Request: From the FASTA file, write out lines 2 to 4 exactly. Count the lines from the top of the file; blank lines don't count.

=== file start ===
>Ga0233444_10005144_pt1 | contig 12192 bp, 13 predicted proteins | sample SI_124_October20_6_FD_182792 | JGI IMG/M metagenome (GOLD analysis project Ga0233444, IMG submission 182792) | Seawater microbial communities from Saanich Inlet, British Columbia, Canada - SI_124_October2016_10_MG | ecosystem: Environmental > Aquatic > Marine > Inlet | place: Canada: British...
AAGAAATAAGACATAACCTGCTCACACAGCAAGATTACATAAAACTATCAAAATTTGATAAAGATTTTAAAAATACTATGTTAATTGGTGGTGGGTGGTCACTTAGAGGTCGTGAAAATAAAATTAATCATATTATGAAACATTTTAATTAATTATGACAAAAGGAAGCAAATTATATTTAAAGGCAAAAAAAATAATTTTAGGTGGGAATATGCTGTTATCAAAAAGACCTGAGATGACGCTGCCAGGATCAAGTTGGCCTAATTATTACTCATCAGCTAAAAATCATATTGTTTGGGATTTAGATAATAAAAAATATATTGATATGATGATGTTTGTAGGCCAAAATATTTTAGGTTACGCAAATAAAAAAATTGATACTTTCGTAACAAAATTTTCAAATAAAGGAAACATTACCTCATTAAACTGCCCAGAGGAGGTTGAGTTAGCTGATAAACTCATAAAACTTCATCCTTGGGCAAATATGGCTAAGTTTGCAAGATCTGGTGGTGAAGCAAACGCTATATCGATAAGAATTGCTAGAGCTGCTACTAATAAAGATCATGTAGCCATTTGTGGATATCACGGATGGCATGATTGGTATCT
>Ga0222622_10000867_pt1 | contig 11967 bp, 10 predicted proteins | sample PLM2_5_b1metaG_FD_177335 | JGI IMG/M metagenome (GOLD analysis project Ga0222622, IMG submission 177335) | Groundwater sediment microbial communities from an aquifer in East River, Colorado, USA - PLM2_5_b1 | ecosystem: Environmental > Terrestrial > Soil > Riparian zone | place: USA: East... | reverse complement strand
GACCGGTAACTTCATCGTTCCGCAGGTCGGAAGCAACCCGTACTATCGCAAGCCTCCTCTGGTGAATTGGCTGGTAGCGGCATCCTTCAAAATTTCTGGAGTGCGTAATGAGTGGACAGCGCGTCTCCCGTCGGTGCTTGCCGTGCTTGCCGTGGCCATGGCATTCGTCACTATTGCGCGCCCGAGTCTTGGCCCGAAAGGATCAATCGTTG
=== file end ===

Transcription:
AAGAAATAAGACATAACCTGCTCACACAGCAAGATTACATAAAACTATCAAAATTTGATAAAGATTTTAAAAATACTATGTTAATTGGTGGTGGGTGGTCACTTAGAGGTCGTGAAAATAAAATTAATCATATTATGAAACATTTTAATTAATTATGACAAAAGGAAGCAAATTATATTTAAAGGCAAAAAAAATAATTTTAGGTGGGAATATGCTGTTATCAAAAAGACCTGAGATGACGCTGCCAGGATCAAGTTGGCCTAATTATTACTCATCAGCTAAAAATCATATTGTTTGGGATTTAGATAATAAAAAATATATTGATATGATGATGTTTGTAGGCCAAAATATTTTAGGTTACGCAAATAAAAAAATTGATACTTTCGTAACAAAATTTTCAAATAAAGGAAACATTACCTCATTAAACTGCCCAGAGGAGGTTGAGTTAGCTGATAAACTCATAAAACTTCATCCTTGGGCAAATATGGCTAAGTTTGCAAGATCTGGTGGTGAAGCAAACGCTATATCGATAAGAATTGCTAGAGCTGCTACTAATAAAGATCATGTAGCCATTTGTGGATATCACGGATGGCATGATTGGTATCT
>Ga0222622_10000867_pt1 | contig 11967 bp, 10 predicted proteins | sample PLM2_5_b1metaG_FD_177335 | JGI IMG/M metagenome (GOLD analysis project Ga0222622, IMG submission 177335) | Groundwater sediment microbial communities from an aquifer in East River, Colorado, USA - PLM2_5_b1 | ecosystem: Environmental > Terrestrial > Soil > Riparian zone | place: USA: East... | reverse complement strand
GACCGGTAACTTCATCGTTCCGCAGGTCGGAAGCAACCCGTACTATCGCAAGCCTCCTCTGGTGAATTGGCTGGTAGCGGCATCCTTCAAAATTTCTGGAGTGCGTAATGAGTGGACAGCGCGTCTCCCGTCGGTGCTTGCCGTGCTTGCCGTGGCCATGGCATTCGTCACTATTGCGCGCCCGAGTCTTGGCCCGAAAGGATCAATCGTTG